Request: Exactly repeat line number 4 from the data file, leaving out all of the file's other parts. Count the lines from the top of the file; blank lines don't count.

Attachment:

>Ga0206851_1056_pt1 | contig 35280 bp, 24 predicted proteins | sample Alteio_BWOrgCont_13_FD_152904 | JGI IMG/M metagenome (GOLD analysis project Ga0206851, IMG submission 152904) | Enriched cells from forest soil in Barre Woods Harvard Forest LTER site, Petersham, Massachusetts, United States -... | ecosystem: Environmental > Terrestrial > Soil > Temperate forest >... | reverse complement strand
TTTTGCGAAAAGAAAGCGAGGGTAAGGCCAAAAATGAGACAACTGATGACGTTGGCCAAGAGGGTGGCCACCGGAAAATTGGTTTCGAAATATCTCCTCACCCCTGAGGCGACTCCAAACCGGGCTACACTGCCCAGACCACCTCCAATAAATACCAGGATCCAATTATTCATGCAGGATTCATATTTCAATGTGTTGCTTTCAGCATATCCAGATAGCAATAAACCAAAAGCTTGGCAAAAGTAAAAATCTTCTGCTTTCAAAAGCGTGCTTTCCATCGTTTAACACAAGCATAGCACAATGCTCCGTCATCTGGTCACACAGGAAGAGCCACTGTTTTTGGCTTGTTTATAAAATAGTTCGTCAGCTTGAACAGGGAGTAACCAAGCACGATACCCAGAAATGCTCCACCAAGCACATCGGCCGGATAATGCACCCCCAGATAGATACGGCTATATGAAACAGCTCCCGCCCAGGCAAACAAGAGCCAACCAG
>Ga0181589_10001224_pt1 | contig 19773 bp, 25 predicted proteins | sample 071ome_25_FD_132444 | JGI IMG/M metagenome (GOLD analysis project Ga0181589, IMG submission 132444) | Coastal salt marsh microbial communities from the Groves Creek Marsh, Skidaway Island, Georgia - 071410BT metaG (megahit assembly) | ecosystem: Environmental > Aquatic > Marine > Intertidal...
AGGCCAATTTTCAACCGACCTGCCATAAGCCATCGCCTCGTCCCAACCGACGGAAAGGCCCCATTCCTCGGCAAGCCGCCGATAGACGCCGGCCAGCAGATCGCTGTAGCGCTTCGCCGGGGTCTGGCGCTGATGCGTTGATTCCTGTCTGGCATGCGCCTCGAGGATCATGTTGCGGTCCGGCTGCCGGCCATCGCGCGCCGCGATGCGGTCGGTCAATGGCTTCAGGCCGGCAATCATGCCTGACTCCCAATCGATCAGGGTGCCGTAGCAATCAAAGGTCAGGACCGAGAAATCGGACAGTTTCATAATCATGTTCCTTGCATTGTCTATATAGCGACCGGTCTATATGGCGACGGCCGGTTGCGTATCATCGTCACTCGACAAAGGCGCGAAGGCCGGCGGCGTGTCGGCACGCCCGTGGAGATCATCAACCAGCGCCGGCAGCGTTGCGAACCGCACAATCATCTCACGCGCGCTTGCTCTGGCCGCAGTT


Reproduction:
AGGCCAATTTTCAACCGACCTGCCATAAGCCATCGCCTCGTCCCAACCGACGGAAAGGCCCCATTCCTCGGCAAGCCGCCGATAGACGCCGGCCAGCAGATCGCTGTAGCGCTTCGCCGGGGTCTGGCGCTGATGCGTTGATTCCTGTCTGGCATGCGCCTCGAGGATCATGTTGCGGTCCGGCTGCCGGCCATCGCGCGCCGCGATGCGGTCGGTCAATGGCTTCAGGCCGGCAATCATGCCTGACTCCCAATCGATCAGGGTGCCGTAGCAATCAAAGGTCAGGACCGAGAAATCGGACAGTTTCATAATCATGTTCCTTGCATTGTCTATATAGCGACCGGTCTATATGGCGACGGCCGGTTGCGTATCATCGTCACTCGACAAAGGCGCGAAGGCCGGCGGCGTGTCGGCACGCCCGTGGAGATCATCAACCAGCGCCGGCAGCGTTGCGAACCGCACAATCATCTCACGCGCGCTTGCTCTGGCCGCAGTT